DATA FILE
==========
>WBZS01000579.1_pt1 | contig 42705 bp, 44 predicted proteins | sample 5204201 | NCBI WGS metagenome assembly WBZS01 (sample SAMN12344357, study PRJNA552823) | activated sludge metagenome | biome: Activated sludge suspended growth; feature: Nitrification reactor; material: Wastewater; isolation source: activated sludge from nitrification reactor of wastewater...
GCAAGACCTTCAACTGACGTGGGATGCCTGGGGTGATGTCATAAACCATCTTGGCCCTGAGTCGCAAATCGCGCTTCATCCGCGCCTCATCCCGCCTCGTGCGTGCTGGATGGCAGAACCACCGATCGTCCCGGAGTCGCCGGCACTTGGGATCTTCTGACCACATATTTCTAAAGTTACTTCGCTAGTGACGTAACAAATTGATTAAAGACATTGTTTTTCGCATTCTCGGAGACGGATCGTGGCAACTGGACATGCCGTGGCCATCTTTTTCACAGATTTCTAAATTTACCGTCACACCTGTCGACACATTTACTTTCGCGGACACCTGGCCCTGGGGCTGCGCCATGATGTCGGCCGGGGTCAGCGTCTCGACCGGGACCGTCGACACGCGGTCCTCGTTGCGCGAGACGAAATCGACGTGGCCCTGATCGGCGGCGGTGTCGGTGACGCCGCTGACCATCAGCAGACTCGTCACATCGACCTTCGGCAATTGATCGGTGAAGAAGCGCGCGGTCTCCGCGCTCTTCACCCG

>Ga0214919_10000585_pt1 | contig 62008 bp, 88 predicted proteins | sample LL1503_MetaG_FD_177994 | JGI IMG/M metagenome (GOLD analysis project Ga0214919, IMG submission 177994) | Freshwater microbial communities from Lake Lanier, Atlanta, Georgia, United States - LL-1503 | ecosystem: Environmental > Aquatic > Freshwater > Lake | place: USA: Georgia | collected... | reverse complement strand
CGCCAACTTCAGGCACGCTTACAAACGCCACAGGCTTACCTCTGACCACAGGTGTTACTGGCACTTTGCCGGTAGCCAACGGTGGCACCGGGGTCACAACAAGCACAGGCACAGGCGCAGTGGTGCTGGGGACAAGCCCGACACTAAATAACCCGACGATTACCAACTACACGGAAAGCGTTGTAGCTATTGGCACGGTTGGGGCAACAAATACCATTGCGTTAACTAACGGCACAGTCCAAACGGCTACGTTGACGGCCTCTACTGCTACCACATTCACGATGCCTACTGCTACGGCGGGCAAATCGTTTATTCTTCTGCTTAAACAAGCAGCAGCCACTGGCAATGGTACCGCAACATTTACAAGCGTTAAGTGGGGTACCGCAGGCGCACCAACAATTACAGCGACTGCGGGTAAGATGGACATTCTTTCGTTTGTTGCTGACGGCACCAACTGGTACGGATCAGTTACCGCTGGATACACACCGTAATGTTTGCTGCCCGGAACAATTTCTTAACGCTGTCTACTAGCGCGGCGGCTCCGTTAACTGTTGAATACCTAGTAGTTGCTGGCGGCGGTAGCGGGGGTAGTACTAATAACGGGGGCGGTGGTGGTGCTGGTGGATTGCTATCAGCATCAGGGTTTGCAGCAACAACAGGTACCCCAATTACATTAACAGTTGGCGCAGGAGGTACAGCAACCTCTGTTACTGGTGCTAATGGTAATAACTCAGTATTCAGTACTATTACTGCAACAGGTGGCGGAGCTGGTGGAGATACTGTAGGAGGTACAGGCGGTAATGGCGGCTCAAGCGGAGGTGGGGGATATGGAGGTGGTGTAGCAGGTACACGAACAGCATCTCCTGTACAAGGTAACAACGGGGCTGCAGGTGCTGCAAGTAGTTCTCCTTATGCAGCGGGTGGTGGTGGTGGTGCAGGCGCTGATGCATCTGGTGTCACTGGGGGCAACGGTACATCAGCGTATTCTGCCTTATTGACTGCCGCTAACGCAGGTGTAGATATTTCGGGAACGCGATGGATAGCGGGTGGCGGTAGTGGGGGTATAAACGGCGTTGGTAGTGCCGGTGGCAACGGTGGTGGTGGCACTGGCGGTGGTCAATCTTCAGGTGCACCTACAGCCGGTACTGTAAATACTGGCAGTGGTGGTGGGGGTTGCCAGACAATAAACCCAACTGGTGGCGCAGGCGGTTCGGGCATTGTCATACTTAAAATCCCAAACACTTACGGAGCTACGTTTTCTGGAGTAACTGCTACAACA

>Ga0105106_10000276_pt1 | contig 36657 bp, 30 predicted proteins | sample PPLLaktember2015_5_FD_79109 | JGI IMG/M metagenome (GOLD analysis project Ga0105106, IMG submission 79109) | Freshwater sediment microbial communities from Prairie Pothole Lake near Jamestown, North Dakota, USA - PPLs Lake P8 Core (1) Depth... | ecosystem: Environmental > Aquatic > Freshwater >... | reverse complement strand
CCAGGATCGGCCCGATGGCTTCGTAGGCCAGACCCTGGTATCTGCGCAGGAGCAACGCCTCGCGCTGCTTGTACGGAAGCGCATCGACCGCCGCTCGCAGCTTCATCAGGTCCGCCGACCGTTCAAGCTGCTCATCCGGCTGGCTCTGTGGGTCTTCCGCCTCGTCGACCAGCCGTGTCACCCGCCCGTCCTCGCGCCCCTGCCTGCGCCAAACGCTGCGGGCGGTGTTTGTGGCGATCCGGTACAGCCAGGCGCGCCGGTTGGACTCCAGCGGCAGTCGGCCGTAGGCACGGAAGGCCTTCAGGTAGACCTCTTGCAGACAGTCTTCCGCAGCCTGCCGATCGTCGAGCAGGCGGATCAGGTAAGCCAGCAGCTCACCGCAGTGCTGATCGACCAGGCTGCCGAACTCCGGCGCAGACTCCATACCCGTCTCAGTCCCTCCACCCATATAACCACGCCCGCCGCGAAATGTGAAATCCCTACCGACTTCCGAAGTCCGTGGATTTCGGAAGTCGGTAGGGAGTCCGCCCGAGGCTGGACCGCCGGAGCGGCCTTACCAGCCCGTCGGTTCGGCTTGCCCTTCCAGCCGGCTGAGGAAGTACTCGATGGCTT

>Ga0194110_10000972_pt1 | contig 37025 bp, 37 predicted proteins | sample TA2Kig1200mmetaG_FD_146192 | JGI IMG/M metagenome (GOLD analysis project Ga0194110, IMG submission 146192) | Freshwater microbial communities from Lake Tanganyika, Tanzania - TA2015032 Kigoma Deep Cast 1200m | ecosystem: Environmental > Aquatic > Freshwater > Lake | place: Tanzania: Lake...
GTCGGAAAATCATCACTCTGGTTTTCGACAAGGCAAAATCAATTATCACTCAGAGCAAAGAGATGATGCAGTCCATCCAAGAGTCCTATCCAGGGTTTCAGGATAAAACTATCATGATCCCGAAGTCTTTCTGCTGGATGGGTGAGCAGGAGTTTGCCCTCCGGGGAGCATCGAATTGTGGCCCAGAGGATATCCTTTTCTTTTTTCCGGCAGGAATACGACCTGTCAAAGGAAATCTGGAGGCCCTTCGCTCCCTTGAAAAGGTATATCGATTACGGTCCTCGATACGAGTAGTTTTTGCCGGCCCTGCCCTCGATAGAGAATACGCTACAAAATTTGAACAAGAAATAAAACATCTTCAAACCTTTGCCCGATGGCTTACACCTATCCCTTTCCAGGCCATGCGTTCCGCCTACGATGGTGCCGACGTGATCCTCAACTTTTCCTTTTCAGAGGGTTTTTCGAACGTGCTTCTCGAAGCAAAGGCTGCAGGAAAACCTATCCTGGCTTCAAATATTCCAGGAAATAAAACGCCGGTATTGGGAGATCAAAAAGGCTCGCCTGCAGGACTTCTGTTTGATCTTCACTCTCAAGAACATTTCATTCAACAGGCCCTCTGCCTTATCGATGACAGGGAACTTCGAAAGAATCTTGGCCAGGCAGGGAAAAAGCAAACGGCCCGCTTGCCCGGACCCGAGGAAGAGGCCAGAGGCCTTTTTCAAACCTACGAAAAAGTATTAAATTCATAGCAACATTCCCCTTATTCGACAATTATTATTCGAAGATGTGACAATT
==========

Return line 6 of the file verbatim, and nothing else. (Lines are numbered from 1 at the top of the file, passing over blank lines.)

CCAGGATCGGCCCGATGGCTTCGTAGGCCAGACCCTGGTATCTGCGCAGGAGCAACGCCTCGCGCTGCTTGTACGGAAGCGCATCGACCGCCGCTCGCAGCTTCATCAGGTCCGCCGACCGTTCAAGCTGCTCATCCGGCTGGCTCTGTGGGTCTTCCGCCTCGTCGACCAGCCGTGTCACCCGCCCGTCCTCGCGCCCCTGCCTGCGCCAAACGCTGCGGGCGGTGTTTGTGGCGATCCGGTACAGCCAGGCGCGCCGGTTGGACTCCAGCGGCAGTCGGCCGTAGGCACGGAAGGCCTTCAGGTAGACCTCTTGCAGACAGTCTTCCGCAGCCTGCCGATCGTCGAGCAGGCGGATCAGGTAAGCCAGCAGCTCACCGCAGTGCTGATCGACCAGGCTGCCGAACTCCGGCGCAGACTCCATACCCGTCTCAGTCCCTCCACCCATATAACCACGCCCGCCGCGAAATGTGAAATCCCTACCGACTTCCGAAGTCCGTGGATTTCGGAAGTCGGTAGGGAGTCCGCCCGAGGCTGGACCGCCGGAGCGGCCTTACCAGCCCGTCGGTTCGGCTTGCCCTTCCAGCCGGCTGAGGAAGTACTCGATGGCTT